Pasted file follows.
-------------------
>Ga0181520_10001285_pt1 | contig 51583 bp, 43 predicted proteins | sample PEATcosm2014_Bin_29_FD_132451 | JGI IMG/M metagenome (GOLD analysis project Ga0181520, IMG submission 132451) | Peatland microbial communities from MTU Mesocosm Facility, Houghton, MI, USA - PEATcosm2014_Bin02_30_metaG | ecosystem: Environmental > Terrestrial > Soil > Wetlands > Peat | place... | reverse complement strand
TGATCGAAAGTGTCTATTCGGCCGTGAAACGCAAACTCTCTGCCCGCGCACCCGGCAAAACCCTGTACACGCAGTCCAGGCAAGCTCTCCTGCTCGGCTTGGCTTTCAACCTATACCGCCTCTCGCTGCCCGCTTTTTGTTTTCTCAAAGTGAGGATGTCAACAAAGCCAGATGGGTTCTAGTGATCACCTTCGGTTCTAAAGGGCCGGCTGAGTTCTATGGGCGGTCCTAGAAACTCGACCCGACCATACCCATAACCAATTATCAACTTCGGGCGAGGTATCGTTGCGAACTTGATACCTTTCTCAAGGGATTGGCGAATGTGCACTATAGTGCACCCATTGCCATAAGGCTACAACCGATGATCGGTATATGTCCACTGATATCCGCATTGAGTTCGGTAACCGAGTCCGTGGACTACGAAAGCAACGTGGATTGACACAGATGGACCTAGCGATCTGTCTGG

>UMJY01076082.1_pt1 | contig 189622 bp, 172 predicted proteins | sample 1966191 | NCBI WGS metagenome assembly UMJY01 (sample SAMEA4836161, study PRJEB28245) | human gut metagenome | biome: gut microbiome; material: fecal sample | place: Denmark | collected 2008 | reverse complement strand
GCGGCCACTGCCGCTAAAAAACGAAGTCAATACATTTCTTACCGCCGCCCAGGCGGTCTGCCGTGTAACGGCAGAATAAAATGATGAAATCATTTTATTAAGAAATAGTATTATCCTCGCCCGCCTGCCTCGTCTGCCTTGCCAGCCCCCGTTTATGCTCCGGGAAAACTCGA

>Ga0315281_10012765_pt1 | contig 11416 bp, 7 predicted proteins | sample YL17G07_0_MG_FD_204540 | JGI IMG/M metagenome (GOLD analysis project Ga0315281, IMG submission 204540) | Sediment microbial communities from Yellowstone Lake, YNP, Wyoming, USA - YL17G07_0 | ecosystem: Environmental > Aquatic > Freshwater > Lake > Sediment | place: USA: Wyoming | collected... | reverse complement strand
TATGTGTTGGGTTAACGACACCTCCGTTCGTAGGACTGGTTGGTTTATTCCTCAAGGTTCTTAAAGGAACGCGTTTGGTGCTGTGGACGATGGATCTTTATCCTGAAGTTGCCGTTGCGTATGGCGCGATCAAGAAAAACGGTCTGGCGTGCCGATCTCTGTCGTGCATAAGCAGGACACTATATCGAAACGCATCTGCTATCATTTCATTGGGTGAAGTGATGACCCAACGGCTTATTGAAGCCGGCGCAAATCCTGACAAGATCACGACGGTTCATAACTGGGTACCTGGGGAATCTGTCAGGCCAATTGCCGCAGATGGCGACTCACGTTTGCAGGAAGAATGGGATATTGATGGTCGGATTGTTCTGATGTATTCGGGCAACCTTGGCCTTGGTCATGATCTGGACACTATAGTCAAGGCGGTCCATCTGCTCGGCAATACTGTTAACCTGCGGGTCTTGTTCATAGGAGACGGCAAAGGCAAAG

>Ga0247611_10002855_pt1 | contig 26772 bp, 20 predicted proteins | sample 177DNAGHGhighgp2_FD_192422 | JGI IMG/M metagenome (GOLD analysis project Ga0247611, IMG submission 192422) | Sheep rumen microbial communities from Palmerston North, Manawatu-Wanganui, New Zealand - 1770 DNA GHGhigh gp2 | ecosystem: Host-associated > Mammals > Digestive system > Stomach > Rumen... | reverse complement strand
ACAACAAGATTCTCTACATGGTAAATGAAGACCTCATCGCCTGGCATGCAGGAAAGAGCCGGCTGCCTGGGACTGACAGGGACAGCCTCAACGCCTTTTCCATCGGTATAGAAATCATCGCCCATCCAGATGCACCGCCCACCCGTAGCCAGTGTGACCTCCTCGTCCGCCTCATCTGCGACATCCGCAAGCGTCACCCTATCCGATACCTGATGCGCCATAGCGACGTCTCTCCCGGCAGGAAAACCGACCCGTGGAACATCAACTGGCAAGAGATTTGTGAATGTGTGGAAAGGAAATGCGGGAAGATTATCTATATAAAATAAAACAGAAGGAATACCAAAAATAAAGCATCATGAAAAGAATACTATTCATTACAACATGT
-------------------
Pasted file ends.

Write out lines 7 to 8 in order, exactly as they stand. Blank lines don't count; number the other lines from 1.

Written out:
>Ga0247611_10002855_pt1 | contig 26772 bp, 20 predicted proteins | sample 177DNAGHGhighgp2_FD_192422 | JGI IMG/M metagenome (GOLD analysis project Ga0247611, IMG submission 192422) | Sheep rumen microbial communities from Palmerston North, Manawatu-Wanganui, New Zealand - 1770 DNA GHGhigh gp2 | ecosystem: Host-associated > Mammals > Digestive system > Stomach > Rumen... | reverse complement strand
ACAACAAGATTCTCTACATGGTAAATGAAGACCTCATCGCCTGGCATGCAGGAAAGAGCCGGCTGCCTGGGACTGACAGGGACAGCCTCAACGCCTTTTCCATCGGTATAGAAATCATCGCCCATCCAGATGCACCGCCCACCCGTAGCCAGTGTGACCTCCTCGTCCGCCTCATCTGCGACATCCGCAAGCGTCACCCTATCCGATACCTGATGCGCCATAGCGACGTCTCTCCCGGCAGGAAAACCGACCCGTGGAACATCAACTGGCAAGAGATTTGTGAATGTGTGGAAAGGAAATGCGGGAAGATTATCTATATAAAATAAAACAGAAGGAATACCAAAAATAAAGCATCATGAAAAGAATACTATTCATTACAACATGT